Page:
Detectives seek van driver after cyclist left fighting for life in Camden hit and run
- Credit: Archant
An image has been released of a van detectives want to trace the driver of in connection with a hit and run collision which left a cyclist fighting for his life.
The driver of a car failed to stop after colliding with the 47-year-old cyclist at the junction of Royal College Street and Camden Road, opposite Camden Road overground station, on January 10.
Police joined paramedics at the scene at about 11.35pm before the man was rushed to an east London hospital where he remains in a critical condition, according to the Met.
Moments after the collision, the driver of the car turned into Plender Street from the wrong direction before almost colliding with a black cab which was forced to take a sharp turn to avoid a crash.
The cab then turned right into Bayham Street, Camden Town.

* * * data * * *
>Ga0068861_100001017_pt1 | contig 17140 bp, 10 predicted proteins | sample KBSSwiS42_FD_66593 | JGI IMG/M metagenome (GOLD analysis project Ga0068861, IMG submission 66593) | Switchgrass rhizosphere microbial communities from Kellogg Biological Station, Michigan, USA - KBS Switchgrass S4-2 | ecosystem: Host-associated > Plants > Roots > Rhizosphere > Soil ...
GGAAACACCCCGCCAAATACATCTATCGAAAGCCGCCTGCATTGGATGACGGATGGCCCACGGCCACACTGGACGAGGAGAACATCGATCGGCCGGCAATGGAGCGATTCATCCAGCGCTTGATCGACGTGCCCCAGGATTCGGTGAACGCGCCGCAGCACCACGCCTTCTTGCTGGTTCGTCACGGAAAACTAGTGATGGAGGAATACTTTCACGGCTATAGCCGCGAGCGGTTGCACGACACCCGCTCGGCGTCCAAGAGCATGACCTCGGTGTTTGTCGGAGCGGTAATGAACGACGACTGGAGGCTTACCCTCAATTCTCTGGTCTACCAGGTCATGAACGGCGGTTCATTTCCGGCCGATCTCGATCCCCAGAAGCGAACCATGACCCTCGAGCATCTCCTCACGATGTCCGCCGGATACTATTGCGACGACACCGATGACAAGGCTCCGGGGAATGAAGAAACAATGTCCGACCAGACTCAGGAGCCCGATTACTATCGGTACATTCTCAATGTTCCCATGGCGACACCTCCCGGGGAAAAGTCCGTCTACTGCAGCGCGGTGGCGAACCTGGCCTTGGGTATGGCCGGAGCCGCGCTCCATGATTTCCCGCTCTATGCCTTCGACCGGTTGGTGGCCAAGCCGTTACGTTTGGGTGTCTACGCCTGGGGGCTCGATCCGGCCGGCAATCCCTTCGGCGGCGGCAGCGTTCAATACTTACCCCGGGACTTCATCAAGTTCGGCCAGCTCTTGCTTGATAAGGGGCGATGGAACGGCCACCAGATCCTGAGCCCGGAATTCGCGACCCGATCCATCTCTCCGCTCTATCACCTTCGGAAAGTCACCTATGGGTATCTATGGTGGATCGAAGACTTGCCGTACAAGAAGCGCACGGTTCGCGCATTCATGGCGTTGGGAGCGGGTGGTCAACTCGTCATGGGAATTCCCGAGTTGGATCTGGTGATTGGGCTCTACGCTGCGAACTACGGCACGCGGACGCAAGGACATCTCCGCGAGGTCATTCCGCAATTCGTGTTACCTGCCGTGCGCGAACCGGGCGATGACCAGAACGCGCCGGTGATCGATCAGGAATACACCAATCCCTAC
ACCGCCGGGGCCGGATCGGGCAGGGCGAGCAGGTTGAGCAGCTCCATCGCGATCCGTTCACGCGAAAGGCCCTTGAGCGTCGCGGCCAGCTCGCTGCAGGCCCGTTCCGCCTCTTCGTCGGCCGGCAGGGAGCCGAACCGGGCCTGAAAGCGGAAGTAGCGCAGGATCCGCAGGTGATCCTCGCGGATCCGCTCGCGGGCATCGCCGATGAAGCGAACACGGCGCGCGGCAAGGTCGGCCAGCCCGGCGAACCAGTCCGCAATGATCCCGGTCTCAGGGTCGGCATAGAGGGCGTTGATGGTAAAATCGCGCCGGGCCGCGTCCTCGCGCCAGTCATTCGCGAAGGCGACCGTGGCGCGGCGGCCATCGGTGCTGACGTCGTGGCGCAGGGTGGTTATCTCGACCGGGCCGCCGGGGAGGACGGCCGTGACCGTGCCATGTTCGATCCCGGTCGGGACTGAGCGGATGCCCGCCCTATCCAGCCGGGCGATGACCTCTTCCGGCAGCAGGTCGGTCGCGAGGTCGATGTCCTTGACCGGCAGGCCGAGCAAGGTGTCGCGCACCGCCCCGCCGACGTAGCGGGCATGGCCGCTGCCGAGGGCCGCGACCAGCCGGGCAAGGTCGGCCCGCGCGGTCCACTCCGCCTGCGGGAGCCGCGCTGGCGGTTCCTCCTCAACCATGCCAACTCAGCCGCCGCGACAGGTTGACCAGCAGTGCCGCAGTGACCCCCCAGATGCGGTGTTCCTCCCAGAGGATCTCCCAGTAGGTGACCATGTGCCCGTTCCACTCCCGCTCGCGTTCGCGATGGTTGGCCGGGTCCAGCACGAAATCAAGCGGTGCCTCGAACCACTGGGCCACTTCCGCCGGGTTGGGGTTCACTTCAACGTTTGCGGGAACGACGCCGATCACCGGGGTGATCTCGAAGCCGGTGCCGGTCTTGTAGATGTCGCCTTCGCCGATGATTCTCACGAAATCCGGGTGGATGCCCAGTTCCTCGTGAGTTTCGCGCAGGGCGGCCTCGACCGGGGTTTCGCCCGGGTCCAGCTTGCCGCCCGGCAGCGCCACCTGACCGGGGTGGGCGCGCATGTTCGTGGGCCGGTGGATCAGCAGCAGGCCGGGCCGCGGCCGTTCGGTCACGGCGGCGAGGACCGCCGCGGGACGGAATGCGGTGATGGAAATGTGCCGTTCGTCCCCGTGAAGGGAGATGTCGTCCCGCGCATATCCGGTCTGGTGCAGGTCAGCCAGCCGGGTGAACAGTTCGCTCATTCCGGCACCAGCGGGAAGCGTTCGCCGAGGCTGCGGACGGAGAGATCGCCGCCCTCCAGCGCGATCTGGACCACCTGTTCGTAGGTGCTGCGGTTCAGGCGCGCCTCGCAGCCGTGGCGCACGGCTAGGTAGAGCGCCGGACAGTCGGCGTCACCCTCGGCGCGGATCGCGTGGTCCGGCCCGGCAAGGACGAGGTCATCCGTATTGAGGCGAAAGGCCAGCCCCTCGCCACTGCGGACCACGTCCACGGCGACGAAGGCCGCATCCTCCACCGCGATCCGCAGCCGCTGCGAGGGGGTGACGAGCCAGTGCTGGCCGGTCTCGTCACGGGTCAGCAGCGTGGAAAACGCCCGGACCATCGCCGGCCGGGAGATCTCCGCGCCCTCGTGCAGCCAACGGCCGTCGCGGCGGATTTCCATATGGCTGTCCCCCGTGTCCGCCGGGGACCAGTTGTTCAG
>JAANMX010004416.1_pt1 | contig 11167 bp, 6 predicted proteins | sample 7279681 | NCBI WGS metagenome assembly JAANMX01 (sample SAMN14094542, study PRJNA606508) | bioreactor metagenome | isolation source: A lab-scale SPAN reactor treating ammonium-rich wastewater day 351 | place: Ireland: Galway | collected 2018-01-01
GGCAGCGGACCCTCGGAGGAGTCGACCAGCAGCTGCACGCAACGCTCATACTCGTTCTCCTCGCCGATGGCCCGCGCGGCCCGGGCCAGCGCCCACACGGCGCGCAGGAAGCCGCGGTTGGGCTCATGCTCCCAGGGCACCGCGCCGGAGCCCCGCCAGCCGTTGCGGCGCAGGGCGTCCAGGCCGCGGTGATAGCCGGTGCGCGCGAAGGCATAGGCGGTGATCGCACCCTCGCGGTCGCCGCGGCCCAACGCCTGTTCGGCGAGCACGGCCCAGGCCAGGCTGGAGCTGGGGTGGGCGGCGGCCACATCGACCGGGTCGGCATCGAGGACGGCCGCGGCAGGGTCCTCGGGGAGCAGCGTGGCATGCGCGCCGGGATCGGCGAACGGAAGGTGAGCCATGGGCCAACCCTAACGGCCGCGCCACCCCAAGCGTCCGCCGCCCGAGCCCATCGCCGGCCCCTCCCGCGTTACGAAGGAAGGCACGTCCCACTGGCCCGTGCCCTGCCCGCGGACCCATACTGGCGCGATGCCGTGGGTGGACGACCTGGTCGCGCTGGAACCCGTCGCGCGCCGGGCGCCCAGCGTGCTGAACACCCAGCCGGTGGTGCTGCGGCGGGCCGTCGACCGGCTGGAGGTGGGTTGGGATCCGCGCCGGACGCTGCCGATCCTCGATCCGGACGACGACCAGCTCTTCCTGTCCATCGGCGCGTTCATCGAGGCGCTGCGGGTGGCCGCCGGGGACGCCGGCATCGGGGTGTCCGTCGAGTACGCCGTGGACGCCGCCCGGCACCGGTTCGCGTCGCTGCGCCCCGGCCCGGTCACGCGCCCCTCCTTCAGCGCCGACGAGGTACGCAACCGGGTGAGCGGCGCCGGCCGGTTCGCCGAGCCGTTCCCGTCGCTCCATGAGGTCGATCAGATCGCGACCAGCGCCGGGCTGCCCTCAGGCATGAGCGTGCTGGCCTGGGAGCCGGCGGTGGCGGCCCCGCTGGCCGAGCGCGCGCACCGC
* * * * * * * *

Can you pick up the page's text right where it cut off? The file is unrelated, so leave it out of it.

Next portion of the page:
You may also want to watch:
The car believed to have been involved in the collision was found nearby in Kings Terrace, Camden Town.
Officers are appealing for the driver of another vehicle - a large SUV, possibly a Mercedes Vito Taxi - to come forward believing he or she may have information that could help with the inquiry. They believe the driver may have vital information.
- 1 Falling stonework narrowly misses outdoor diners at Crouch End cafe
- 2 Lane closure scrapped after high pollution readings double
- 3 Haringey Council leader ousted by rival in Labour group vote
- 4 Hampstead man jailed for pub 'revenge attack' on Jewish Tory barrister
- 5 Obituary: 'Striking and beautiful' north London mother Mary Collins
- 6 'I want to make a difference': new leader for Haringey Council
- 7 Hundreds oppose Hampstead Heath dog walker licence scheme
- 8 Anorexia was nurtured and nourished by lockdown – and the media
- 9 Revealed: The five most polluted places in Camden
- 10 Crouch End join cricketing and cultural exchange programme
If you witnessed the collision or have information about the vehicle involved, the vehicle pictured or anything that may assist the investigation, call the Met on 020 8991 9555.